Opposition parties have already criticised the minister for not dealing with the baptism barrier issue in law that is already going through the Oireachtas.
He said yesterday that linking the complex issues involved with religion and school enrolment risked causing substantial delays to the School Admissions Bill. He published the bill last summer and it is due to go to committee stage soon.
However, the Oireachtas education committee has already had hearings with groups explicitly interested in the religious dimensions, and plans to meet religious education bodies shortly to hear their views.
Fianna Fáil education spokesman Thomas Byrne said the minister enjoys talking about the subject, but has failed to take any action to implement change.
“The only party that doesn’t have a clear policy on this issue is Fine Gael.
“Instead of setting up a duplicate process to that being completed by the committee, the minister would be far better off submitting Fine Gael’s policy to the committee and letting it get on with its work,” he said.
His sentiments were echoed by Green Party counterpart Catherine Martin, who warned that any public consultation must not be an attempt to kick the issue to touch.
“We would question why this issue can’t be addressed in the current bill that is going through the Oireachtas. I have raised this on the education committee, and fully intend to make amendments to that affect when we deal with the School Admissions Bill,” she said.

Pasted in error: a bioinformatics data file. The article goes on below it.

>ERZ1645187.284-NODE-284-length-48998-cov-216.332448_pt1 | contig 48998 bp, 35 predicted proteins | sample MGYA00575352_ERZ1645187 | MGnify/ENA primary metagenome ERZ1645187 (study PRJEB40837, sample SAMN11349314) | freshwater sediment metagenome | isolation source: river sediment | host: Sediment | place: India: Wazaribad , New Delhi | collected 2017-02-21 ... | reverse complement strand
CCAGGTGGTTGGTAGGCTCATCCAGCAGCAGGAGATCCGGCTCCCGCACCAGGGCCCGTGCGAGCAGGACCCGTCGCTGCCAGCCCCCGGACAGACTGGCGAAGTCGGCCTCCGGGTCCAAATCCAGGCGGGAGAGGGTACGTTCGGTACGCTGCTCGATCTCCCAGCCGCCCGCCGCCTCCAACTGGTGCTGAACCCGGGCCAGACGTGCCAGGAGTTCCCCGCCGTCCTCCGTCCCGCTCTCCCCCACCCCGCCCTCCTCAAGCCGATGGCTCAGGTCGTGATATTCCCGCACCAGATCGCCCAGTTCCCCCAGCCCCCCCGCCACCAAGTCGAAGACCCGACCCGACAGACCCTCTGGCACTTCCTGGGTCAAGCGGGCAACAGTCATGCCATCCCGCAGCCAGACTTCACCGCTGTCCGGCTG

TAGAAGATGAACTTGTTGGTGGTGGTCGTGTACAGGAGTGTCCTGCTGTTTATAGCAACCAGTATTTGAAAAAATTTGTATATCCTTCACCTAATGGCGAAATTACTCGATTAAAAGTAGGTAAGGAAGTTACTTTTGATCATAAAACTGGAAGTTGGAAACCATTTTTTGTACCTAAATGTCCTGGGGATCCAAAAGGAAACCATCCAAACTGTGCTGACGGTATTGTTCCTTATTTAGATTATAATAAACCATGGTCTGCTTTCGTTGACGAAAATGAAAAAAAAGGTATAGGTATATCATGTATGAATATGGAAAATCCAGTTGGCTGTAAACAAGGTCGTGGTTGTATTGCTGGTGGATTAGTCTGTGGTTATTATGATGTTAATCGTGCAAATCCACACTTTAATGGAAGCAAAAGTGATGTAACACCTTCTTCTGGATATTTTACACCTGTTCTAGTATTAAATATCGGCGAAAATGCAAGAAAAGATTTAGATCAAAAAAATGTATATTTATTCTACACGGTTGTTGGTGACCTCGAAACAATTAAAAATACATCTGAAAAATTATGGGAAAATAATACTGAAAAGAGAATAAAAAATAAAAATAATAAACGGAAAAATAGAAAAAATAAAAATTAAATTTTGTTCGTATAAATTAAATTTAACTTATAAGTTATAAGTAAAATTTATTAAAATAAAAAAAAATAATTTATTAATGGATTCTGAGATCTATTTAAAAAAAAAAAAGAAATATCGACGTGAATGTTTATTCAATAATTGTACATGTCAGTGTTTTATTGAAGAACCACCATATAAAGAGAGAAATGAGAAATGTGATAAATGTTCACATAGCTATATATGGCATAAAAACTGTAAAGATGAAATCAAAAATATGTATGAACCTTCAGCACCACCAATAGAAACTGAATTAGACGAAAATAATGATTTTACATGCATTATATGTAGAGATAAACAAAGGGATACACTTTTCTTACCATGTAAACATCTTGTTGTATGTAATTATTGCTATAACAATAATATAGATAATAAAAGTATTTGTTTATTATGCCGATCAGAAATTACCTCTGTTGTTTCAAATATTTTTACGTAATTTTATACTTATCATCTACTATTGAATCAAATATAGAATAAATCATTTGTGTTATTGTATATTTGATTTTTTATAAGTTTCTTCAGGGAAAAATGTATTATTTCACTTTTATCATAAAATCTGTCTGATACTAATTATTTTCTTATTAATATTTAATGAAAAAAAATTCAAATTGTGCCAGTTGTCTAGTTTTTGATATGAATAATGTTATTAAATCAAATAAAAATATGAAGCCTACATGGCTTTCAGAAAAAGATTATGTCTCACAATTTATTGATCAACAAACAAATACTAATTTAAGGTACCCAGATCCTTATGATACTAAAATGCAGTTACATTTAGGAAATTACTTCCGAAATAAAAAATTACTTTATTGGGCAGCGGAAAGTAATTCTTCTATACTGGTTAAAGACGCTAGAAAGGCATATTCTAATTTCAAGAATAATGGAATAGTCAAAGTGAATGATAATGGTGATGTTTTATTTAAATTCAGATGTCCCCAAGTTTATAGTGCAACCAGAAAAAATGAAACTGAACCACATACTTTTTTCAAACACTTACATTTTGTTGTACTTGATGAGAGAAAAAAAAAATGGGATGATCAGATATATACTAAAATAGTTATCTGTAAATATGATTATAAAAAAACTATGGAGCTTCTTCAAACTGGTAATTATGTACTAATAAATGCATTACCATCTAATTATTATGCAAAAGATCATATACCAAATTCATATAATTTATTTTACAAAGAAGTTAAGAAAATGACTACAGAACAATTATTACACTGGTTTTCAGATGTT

The religion issue was not covered in Mr Bruton’s bill, but any change to remove the baptism barrier would be in the form of an amendment to equal status law. It currently allows schools exemption from grounds of discrimination if priority is given to a child of the school’s faith over a child who is not.
Asked about the timeframe, the minister could only say yesterday that he expects to have the issue sorted out in the lifetime of the Government’s ‘supply and confidence’ arrangement with Fianna Fáil.
“My view is that we have a confidence and supply agreement for three years, and we will comfortably deal with this issue within that period,” said Mr Bruton. That arrangement between the Government parties and Fianna Fáil in opposition continues until the end of next year.
Mr Bruton has indicated that Oireachtas time reserved in June for a related Labour Party private members’ bill would be the appropriate time to introduce the necessary legislation.
Labour education spokeswoman Joan Burton accused the Government and Fianna Fáil of colluding to long-finger the reforms that are needed, as it is over six months since her bill was sent to the education committee for consultation.
“It is clear that while outlining the issues, and trying to ensure he stays on the right side of public opinion, the minister has no immediate plans to address the baptism barrier,” she said.